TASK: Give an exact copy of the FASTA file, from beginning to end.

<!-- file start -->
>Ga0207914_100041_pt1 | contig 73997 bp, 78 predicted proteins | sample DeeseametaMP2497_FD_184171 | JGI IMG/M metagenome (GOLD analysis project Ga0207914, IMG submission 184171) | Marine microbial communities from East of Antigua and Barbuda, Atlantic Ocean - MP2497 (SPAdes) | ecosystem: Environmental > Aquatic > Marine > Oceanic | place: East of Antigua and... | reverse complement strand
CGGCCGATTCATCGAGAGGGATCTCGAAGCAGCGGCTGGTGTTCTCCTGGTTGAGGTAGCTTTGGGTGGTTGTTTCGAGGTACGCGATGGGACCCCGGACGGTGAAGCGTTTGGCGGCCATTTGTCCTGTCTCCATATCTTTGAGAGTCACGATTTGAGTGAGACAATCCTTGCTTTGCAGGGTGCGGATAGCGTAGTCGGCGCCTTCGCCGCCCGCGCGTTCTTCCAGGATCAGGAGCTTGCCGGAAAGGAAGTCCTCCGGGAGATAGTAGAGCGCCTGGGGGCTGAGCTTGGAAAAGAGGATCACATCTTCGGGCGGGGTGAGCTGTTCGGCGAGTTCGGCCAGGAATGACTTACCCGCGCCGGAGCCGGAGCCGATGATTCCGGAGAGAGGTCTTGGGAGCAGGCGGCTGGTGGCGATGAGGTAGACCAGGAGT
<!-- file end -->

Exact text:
>Ga0207914_100041_pt1 | contig 73997 bp, 78 predicted proteins | sample DeeseametaMP2497_FD_184171 | JGI IMG/M metagenome (GOLD analysis project Ga0207914, IMG submission 184171) | Marine microbial communities from East of Antigua and Barbuda, Atlantic Ocean - MP2497 (SPAdes) | ecosystem: Environmental > Aquatic > Marine > Oceanic | place: East of Antigua and... | reverse complement strand
CGGCCGATTCATCGAGAGGGATCTCGAAGCAGCGGCTGGTGTTCTCCTGGTTGAGGTAGCTTTGGGTGGTTGTTTCGAGGTACGCGATGGGACCCCGGACGGTGAAGCGTTTGGCGGCCATTTGTCCTGTCTCCATATCTTTGAGAGTCACGATTTGAGTGAGACAATCCTTGCTTTGCAGGGTGCGGATAGCGTAGTCGGCGCCTTCGCCGCCCGCGCGTTCTTCCAGGATCAGGAGCTTGCCGGAAAGGAAGTCCTCCGGGAGATAGTAGAGCGCCTGGGGGCTGAGCTTGGAAAAGAGGATCACATCTTCGGGCGGGGTGAGCTGTTCGGCGAGTTCGGCCAGGAATGACTTACCCGCGCCGGAGCCGGAGCCGATGATTCCGGAGAGAGGTCTTGGGAGCAGGCGGCTGGTGGCGATGAGGTAGACCAGGAGT